Americans have become avid consumers of iced tea with figures from market researcher the NPD Group showing 54 percent of the US population drinks iced tea, up from 49 percent in 2002, with adults and children choosing tea over wine or soda.
Restaurants ranging from steakhouses and upscale eateries such as the Tribeca Grill in New York to fast-food chains like Dunkin' Donuts have picked up on this latest trend and are responding by increasing their selection of iced teas.
"Iced tea has taken on a new dimension," said John Crabtree, owner of Crabtree's Kittle House in Chappaqua, New York, an upscale restaurant where some diners are foregoing the 70,000 bottle wine cellar for one of 20 designer iced teas.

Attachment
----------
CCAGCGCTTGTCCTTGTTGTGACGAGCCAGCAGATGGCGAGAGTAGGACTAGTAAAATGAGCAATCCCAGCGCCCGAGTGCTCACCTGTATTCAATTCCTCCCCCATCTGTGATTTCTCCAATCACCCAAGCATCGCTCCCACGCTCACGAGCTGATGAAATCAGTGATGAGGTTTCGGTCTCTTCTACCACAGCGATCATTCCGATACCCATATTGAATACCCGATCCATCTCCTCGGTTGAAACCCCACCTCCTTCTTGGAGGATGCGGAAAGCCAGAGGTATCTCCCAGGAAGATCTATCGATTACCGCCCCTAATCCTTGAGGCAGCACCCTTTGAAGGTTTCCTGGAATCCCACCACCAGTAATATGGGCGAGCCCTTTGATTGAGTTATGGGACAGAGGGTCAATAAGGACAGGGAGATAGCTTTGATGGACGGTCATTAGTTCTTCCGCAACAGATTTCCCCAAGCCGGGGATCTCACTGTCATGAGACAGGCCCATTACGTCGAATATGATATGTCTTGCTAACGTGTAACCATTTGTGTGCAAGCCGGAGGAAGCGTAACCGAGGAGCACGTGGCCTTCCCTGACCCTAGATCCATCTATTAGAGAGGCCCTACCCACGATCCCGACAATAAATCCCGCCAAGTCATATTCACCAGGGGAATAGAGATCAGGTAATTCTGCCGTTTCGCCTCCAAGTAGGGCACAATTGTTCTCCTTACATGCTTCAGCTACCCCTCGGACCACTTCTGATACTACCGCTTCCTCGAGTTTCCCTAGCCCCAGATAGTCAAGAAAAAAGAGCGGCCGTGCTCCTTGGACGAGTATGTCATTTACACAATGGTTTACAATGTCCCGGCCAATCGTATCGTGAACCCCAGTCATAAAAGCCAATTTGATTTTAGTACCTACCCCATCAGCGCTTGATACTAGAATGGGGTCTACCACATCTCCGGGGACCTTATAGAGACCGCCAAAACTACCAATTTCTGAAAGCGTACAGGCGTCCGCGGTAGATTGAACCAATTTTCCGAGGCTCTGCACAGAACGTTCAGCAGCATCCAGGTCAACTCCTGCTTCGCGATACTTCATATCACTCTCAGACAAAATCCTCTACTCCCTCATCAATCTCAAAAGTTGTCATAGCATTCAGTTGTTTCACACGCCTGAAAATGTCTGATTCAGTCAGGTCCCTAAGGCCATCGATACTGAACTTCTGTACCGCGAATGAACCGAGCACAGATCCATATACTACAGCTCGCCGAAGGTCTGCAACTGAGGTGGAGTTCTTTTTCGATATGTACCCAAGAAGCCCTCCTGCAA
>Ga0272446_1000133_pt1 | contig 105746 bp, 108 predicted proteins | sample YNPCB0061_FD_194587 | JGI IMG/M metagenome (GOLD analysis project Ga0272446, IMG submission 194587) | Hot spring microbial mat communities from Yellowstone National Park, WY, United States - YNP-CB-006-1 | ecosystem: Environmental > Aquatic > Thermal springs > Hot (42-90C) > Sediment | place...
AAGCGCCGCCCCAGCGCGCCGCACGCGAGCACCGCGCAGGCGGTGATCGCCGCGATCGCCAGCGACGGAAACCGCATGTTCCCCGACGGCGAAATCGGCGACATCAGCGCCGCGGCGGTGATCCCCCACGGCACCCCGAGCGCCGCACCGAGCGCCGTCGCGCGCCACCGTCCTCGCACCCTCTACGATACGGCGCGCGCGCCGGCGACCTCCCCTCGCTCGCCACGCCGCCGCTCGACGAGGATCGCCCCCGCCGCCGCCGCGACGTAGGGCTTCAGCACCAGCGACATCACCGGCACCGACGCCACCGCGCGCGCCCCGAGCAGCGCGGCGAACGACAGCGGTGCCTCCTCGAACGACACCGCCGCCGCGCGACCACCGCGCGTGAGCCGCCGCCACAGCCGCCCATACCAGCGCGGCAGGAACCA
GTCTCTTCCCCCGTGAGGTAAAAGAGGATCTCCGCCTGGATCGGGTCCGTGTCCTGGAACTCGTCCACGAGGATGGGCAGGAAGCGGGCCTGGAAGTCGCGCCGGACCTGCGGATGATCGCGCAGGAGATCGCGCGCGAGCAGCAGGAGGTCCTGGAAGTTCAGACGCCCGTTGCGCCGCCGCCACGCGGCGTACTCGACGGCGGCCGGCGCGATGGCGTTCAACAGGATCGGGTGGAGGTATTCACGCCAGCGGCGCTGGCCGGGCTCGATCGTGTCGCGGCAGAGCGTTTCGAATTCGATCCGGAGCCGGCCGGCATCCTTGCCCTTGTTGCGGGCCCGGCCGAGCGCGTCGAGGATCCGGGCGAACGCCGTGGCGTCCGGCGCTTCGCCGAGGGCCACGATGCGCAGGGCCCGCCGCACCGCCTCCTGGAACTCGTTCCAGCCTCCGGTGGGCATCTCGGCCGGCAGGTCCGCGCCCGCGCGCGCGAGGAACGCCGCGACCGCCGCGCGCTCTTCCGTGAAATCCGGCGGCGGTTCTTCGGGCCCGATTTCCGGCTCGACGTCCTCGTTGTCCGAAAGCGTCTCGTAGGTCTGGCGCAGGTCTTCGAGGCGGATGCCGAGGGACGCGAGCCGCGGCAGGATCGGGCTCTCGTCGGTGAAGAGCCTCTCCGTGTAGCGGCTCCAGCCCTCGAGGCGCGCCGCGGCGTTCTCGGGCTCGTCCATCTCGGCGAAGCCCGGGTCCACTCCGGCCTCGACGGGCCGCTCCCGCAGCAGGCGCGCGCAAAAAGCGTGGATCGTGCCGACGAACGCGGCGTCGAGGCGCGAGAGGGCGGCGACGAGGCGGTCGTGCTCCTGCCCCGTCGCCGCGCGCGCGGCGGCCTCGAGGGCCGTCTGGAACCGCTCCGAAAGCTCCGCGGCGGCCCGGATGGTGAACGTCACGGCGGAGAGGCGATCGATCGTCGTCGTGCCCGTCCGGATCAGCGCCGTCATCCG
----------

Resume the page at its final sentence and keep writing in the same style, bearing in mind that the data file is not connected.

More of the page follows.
"As martini sales have gone down at business lunches, iced tea has gone up," said Crabtree, recalling a group of six doctors getting through three gallons at one sitting.
McDonald's and Dunkin' Donuts have both jumped onto this trend, realising that iced tea, once a regional favourite of the south, is fast becoming one of the nation's favourite drinks.
McDonald's added iced tea to its menu several years ago, but has since expanded its selection and availability.
Restaurateurs cite several causes for iced teas growth.
One is the decline in alcohol consumption during the day, and also the fact that iced tea is low-cost and profitable.
Reports about the health benefits of tea, especially green tea and black teas, are also cited as a major influence.